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Total newbie at mod_rewrite.

Let's say I want to create nice URLs for every manufacturer on my site, so I have www.mysite.com/samsung www.mysite.com/sony www.mysite.com/acme

works well enough.

However, if I have hundreds of manufacturers and if they're changing constantly, what then? There are some vague references for something called rewrite map somewhere but nothing that explains it and no tutorials. Can anyone help?

Also, why is this problem not the main topic covered in tutorials for mod_rewrite? How is mod_rewrite possibly useful when you have to maintain it manually (assuming you have new content on your site once in a while)?

There is also mention of needing to have access to httpd.conf How do I access httpd.conf on my hosting provider's server? How does every other site do this?


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2 Answers 2

up vote 1 down vote accepted

The way this would typically be done is that you would take all URLs that match a specific pattern and route them to a PHP file (or whatever your server-side programming language is) for more complex routing. Something like this:

RewriteRule ^(.*)$ myroute.php?url=$1 [QSA,L]

Then, in your myroute.php file, you can include logic to look at the "url" query string parameter, since it will contain the original URL that came in. Perhaps you could match it to a manufacturer in the database, or whatever else is required.

This example obviously takes all URLs and maps them to myroute.php. Another example might be something like:

RewriteRule ^/manufacturers/(.*)$ manuf.php?name=$1 [QSA,L]

In this case, it will map URLs like so:

/manufacturers/sony => /manuf.php?name=sony
/manufacturers/samsung => /manuf.php?name=samsung

In this case, your manuf.php file could look up the database based on the name query string parameter.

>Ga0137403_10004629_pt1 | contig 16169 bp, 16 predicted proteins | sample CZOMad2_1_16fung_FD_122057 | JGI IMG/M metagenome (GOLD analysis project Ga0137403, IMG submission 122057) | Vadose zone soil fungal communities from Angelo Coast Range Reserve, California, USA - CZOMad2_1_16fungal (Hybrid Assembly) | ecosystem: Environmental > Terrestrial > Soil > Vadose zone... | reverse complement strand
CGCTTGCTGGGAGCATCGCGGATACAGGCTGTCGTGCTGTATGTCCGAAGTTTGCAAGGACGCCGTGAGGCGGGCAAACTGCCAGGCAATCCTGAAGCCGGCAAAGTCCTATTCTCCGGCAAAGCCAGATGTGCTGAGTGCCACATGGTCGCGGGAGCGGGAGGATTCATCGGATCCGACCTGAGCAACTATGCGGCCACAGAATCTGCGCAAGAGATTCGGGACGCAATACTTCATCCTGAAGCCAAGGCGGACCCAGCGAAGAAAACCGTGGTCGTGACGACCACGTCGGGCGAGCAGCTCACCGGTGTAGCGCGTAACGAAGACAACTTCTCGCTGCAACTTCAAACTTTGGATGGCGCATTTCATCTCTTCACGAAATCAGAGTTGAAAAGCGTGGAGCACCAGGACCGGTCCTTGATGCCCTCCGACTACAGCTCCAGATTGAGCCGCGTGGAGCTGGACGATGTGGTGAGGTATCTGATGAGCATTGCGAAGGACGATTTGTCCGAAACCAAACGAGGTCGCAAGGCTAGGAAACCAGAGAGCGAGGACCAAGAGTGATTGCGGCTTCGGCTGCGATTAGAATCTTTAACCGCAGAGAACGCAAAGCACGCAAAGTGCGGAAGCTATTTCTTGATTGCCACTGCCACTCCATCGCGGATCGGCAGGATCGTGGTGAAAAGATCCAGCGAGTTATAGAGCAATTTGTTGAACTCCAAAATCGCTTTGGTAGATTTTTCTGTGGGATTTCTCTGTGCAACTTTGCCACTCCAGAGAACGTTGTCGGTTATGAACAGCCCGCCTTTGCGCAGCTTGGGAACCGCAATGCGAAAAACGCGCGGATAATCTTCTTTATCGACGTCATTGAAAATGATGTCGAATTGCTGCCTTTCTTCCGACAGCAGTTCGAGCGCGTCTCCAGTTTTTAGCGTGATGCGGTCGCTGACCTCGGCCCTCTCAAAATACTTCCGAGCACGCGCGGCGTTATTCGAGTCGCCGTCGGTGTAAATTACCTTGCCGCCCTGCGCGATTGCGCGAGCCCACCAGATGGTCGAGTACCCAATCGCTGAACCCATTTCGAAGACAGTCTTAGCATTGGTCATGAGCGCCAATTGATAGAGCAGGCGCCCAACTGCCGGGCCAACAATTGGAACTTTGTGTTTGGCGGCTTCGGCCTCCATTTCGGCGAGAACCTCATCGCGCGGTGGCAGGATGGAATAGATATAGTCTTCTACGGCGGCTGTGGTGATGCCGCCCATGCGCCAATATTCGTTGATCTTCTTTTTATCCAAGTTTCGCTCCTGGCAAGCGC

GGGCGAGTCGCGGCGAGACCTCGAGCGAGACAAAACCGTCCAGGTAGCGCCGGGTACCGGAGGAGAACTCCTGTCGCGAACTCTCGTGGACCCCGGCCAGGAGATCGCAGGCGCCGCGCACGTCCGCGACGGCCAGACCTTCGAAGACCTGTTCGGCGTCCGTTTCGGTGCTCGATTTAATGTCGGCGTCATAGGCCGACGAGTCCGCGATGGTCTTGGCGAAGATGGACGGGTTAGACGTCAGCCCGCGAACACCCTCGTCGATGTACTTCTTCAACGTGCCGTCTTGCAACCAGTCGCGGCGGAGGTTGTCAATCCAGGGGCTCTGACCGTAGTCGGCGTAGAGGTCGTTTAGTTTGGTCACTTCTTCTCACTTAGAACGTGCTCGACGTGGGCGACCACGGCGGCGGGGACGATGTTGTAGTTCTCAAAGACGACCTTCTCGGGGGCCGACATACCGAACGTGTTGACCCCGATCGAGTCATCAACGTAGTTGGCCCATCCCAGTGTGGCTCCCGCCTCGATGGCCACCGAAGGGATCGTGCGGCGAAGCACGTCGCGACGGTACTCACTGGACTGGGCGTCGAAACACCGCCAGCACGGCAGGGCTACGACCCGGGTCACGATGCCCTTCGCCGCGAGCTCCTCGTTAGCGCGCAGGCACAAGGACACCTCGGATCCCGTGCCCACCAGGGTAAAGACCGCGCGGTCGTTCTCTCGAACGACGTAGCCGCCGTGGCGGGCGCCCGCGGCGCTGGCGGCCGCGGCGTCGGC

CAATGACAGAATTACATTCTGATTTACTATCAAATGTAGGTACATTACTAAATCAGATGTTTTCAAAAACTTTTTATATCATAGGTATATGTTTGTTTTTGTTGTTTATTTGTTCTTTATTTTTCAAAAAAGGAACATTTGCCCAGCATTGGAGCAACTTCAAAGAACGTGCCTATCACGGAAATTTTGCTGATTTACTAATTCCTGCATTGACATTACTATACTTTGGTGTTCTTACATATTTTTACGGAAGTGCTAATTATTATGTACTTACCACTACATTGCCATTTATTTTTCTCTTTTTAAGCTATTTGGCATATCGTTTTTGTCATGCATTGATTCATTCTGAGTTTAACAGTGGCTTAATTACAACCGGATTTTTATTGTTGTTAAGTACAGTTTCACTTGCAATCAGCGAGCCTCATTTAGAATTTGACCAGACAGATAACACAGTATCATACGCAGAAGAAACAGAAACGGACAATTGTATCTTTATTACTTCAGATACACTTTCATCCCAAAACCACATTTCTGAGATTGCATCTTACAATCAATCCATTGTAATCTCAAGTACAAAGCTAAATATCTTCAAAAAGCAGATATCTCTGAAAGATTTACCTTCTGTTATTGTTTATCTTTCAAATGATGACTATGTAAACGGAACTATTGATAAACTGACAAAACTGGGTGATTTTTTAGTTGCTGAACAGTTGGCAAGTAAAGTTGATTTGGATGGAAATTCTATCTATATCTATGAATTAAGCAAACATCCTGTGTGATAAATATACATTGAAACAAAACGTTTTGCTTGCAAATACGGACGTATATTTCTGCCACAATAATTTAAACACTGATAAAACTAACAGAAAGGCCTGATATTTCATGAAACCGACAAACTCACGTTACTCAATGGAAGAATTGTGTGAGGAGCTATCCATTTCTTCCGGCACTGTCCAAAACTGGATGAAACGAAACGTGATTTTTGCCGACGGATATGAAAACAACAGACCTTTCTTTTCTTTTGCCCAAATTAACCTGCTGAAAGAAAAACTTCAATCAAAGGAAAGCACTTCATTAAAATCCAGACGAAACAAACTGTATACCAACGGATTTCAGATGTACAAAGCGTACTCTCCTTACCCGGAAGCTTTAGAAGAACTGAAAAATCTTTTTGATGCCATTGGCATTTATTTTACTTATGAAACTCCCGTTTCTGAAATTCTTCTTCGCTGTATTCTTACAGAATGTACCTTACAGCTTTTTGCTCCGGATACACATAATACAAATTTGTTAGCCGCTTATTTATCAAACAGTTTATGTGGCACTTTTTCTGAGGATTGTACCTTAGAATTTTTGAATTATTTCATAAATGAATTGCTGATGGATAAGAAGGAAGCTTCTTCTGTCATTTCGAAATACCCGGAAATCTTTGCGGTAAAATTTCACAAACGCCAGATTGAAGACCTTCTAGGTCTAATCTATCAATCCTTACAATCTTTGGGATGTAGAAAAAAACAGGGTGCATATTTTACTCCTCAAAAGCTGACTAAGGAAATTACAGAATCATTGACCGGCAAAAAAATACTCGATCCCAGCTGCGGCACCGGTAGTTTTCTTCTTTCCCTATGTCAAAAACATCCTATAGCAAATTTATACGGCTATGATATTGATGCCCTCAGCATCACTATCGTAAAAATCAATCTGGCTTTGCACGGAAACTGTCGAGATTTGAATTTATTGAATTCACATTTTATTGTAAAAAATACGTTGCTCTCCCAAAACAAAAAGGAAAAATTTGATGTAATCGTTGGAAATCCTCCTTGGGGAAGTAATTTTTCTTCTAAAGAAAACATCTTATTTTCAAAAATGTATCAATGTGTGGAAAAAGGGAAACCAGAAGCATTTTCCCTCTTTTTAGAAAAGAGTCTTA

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ok, that didn't occur to me... thanks :) but what then? do I route it via header() to the proper URL? how do I keep the pretty URL? –  A-OK Nov 29 '10 at 0:12
@A-OK If mod_rewrite can it'll use an "internal" redirect so the user will see see the pre-rewrite "pretty" URL. Examples of where it can't are when the destination is on a separate host or when you explicitly told it to use an HTTP redirect. –  Laurence Gonsalves Nov 29 '10 at 0:18
I was asking in relation to the example above. If rewrite redirects all URLs to the myroute.php file which in turn redirects them further via header() (I don't know how else), which URL will be visible once the user arrives at the proper page? –  A-OK Nov 29 '10 at 0:23
The myroute.php file can simply include the required file for "actual" processing (it doesn't actually do a redirect), once it works out which file is supposed to do the work. If you go with the second manuf.php example, then there's no additional redirects anyway, the manuf.php would do all of the work directly. –  Dean Harding Nov 29 '10 at 0:47
Thanks, that makes sense. Unfortunately I can't use that kind of setup for what I intended but I'll use it in the future when doing a site from scratch. –  A-OK Nov 29 '10 at 0:59

Just came across this answer while searching for a similar solution — searching a bit further I discovered that mod_rewrite now has the RewriteMap directive, which will do exactly what you want without the need to run PHP or another scripting language.

It lets you define a mapping rule with a text file, a DBM file, an external script or an SQL query.

I hope that helps!

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